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Suppose I have a sequence of 5 IID Bernoulli variables, with probability of having value 1 being 0.5. If we observe an instance of the sequence, the information content would be 5 bits, as each variable contributes 1 bit.

But instead, if I have a single real number as a random variable, say, uniformly distributed over [0,1], would the information content of this single variable be infinite? If I write it in base 2, then this would simply be an infinite sequence of Bernoulli variables after all.

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  • $\begingroup$ Yes, so… what is your point? $\endgroup$
    – Nathaniel
    Commented May 25 at 18:56
  • $\begingroup$ I had an informal reasoning in mind, I just wanted to make sure that I'm not missing any technical nuance. The accepted answer suits my query $\endgroup$ Commented May 26 at 17:42

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In some sense I agree that $\mathcal{U}_{[0,1]}$ has "infinite information" but we should be a little more careful formalizing it. As indeed, Shannon entropy is only defined for discrete random variables: $$H(X) := - \sum_{x} p(x) \log p(x).$$ There are two approaches we can take to extend this to continuous distributions.

Differential entropy

What if we squint a little, and try to directly translate Shannon entropy to a continuous random variable. We could take the probability density function $f$ and propose: $$H(X) := - \int_x f(x) \log f(x).$$ Computing this for $\mathcal{U}_{[0,1]}$ we get: $$H(\mathcal{U}_{[0,1]}) := \int_{0}^{1} 1 \log 1 = 0.$$ Huh. So yeah it turns out this is called the differential entropy, and, despite having a lot of the nice mathematical properties of Shannon entropy, non-negativity is not one of them! It is generally not a meaningful notion of information content.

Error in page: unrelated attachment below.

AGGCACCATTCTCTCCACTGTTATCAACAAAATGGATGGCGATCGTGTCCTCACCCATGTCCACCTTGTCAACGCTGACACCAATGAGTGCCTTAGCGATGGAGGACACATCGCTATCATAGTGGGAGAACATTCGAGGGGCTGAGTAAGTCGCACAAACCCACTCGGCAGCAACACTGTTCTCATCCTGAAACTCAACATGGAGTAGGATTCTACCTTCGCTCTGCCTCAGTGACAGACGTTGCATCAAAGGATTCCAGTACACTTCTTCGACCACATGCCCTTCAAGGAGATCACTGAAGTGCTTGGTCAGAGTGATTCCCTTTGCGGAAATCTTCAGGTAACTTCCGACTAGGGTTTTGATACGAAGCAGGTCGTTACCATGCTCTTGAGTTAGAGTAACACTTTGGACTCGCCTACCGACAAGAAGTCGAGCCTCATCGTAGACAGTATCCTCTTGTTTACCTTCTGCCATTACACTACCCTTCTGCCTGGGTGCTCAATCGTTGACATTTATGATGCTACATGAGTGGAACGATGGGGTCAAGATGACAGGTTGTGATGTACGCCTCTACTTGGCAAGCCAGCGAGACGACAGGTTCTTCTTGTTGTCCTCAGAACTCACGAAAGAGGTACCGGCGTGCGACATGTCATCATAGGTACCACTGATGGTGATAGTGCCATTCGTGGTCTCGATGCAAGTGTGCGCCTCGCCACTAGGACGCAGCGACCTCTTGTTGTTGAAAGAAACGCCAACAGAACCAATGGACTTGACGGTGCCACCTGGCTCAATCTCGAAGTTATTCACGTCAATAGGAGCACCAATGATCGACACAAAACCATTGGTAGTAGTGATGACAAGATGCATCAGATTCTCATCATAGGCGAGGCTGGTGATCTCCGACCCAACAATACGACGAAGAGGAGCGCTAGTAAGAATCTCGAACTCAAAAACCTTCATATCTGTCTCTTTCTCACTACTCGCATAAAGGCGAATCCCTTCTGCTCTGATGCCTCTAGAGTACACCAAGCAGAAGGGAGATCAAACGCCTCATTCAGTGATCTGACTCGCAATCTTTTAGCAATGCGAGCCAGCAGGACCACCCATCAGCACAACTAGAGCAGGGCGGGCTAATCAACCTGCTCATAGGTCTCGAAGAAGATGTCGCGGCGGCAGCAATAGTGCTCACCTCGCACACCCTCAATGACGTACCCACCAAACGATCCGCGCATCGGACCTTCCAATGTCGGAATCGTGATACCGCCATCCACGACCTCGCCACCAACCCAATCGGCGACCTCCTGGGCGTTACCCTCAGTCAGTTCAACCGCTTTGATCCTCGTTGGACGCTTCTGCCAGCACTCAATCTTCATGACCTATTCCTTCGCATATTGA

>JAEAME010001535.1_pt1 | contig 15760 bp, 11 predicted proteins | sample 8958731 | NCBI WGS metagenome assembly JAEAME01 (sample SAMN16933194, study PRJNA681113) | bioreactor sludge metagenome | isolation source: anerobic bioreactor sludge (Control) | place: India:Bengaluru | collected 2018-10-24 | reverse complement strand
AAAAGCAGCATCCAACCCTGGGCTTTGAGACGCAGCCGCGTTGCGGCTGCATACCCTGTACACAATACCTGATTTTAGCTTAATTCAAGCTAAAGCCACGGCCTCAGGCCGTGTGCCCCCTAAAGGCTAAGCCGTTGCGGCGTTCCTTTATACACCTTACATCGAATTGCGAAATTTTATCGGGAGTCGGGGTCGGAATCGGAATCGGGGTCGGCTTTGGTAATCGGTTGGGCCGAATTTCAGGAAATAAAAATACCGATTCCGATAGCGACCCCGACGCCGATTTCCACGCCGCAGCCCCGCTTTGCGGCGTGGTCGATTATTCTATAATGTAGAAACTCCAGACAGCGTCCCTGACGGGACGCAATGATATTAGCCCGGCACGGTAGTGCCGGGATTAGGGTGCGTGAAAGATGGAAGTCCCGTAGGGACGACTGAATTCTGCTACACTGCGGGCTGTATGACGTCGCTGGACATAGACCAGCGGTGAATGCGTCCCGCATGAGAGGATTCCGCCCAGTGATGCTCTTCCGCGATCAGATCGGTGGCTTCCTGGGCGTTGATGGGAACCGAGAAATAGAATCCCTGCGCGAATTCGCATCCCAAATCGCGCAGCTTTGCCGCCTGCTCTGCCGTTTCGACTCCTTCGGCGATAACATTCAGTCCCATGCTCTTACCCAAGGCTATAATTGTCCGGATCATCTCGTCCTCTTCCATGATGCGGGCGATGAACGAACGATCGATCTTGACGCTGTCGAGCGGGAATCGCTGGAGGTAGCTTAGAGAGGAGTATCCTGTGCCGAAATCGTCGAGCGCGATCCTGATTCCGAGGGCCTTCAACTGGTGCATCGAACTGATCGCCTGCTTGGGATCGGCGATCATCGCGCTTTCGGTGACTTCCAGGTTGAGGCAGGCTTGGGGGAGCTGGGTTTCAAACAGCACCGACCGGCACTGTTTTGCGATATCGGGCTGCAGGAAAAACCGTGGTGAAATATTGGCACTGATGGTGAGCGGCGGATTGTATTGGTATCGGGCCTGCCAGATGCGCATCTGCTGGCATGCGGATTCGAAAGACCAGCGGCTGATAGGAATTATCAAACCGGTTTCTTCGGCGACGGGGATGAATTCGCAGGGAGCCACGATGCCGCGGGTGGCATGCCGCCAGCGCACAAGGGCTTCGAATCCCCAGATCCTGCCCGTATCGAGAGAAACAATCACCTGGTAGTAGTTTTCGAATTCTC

Limit of discrete distributions

Instead, let's define $\mathcal{D}_n$ to be the uniform distribution over the $2^n$ points $\{0, 1/2^n, ..., (2^n-1)/2^n\}$. This is equivalent to sampling $x \sim \mathcal{U}_{[0,1]}$ and then truncating after $n$ bits. Compute $$H(\mathcal{D}_n) = - \sum_{x} p(x) \log p(x) = \sum_{x} 2^{-n} \log 2^n = n.$$ As $n \to \infty$ the $\mathcal{D}_n$ converge to $\mathcal{U}_{[0,1]}$. And then $H(\mathcal{D}_n) \to \infty$ which seems to support your idea that a continuous random variable has "infinite information".

From a computer science perspective, it's more meaningful to talk about representing $x \sim \mathcal{U}_{[0,1]}$ to a certain precision, which is exactly what this setup captures. We have shown, by Shannon's source coding theorem, that any encoding scheme needs an average of $n$ bits to represent $x$ to $n$ places of binary precision.

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Yes. Its information content (entropy) is infinite.

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  • $\begingroup$ Specifically, if you express the number in binary, it would in general require an infinite number of bits to transmit a general real number from Alice to Bob. $\endgroup$
    – Pseudonym
    Commented May 26 at 10:53

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